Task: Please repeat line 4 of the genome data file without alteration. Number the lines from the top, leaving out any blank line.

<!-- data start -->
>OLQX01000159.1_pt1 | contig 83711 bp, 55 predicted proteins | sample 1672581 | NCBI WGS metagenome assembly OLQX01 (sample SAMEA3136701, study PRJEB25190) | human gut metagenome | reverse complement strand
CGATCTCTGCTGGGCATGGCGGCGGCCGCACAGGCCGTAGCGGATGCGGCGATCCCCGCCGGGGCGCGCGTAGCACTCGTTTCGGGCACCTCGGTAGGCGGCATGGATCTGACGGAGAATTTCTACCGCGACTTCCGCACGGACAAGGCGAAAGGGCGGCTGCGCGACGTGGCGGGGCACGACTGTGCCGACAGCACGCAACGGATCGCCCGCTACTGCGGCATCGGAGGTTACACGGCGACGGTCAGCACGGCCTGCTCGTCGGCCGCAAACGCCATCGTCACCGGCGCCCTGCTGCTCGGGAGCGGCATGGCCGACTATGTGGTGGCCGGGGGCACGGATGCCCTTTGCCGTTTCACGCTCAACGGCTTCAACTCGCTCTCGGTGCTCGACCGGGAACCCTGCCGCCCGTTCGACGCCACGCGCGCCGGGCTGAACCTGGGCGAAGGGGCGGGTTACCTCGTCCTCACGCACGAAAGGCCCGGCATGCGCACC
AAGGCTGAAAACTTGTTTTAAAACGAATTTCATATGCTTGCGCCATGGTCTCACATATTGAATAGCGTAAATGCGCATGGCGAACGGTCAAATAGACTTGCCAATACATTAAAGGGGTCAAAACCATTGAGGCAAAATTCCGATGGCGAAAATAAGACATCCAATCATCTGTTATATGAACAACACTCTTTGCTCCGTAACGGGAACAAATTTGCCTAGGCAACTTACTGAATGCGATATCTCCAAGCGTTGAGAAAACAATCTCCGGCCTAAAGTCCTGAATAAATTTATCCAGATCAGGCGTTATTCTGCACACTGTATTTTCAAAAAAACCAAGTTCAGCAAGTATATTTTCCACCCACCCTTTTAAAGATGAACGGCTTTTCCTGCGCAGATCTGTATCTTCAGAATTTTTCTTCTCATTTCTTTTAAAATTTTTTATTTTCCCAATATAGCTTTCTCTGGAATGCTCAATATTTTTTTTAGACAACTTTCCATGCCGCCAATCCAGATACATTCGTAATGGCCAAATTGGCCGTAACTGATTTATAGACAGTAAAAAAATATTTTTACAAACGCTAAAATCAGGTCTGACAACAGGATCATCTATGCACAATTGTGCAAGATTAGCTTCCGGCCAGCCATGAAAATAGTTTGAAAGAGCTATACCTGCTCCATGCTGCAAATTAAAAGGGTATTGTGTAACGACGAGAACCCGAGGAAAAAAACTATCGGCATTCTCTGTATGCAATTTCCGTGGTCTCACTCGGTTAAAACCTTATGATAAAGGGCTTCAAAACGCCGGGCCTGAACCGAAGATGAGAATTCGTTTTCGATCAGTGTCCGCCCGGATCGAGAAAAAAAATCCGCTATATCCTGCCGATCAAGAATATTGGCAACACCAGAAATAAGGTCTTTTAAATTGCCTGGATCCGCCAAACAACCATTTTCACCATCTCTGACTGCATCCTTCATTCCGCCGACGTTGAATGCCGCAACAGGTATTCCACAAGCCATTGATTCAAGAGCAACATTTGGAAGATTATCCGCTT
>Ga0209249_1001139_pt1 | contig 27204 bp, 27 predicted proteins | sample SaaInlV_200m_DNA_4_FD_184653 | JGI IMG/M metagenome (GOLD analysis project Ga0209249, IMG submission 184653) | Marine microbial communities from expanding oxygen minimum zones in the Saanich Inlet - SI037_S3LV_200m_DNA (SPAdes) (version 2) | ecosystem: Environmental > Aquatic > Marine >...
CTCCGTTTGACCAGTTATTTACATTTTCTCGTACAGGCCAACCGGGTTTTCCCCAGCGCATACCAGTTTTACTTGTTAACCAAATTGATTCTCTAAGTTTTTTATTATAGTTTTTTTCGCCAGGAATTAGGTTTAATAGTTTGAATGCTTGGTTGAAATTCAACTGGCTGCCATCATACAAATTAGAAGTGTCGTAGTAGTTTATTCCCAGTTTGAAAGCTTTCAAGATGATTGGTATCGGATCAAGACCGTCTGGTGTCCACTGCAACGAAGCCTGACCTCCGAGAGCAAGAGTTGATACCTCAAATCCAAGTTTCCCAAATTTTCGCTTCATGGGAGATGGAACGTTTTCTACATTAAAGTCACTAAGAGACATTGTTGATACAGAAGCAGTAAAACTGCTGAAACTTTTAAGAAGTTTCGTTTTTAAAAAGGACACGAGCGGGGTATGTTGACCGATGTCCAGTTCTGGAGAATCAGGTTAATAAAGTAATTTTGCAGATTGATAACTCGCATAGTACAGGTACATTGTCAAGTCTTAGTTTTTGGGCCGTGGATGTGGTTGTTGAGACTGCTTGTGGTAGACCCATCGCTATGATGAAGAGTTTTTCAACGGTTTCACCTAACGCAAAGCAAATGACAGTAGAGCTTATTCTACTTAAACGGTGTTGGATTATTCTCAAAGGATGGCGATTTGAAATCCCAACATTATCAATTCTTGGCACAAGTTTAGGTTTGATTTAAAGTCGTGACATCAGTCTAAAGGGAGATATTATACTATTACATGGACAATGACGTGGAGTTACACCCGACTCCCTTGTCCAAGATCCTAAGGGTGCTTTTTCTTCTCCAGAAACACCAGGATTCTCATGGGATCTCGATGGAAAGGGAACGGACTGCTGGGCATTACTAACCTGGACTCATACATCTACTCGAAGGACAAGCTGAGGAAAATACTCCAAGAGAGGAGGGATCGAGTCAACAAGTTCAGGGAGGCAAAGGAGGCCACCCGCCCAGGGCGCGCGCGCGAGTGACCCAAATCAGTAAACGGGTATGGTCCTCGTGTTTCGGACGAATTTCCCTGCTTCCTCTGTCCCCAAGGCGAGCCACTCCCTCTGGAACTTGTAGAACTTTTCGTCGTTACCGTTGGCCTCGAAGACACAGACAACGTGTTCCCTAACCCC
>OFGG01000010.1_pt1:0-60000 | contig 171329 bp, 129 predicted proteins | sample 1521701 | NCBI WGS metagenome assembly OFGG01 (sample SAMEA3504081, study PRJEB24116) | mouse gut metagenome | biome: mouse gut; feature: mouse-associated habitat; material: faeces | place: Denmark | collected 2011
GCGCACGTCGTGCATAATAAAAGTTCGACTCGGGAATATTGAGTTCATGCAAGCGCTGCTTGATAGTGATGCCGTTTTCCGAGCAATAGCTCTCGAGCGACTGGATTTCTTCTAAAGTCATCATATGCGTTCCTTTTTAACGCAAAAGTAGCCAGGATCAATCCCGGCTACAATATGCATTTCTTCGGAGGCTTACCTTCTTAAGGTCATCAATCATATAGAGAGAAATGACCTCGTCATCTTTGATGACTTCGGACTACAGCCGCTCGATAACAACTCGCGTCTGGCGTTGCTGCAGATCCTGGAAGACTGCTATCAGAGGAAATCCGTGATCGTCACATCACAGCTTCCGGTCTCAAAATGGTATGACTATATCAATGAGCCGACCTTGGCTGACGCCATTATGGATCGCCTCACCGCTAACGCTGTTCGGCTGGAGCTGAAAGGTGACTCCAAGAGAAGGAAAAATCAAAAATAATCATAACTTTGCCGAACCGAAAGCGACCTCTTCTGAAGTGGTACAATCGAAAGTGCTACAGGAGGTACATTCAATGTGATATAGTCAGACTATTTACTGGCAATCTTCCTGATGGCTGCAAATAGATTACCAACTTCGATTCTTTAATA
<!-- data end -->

>Ga0209249_1001139_pt1 | contig 27204 bp, 27 predicted proteins | sample SaaInlV_200m_DNA_4_FD_184653 | JGI IMG/M metagenome (GOLD analysis project Ga0209249, IMG submission 184653) | Marine microbial communities from expanding oxygen minimum zones in the Saanich Inlet - SI037_S3LV_200m_DNA (SPAdes) (version 2) | ecosystem: Environmental > Aquatic > Marine >...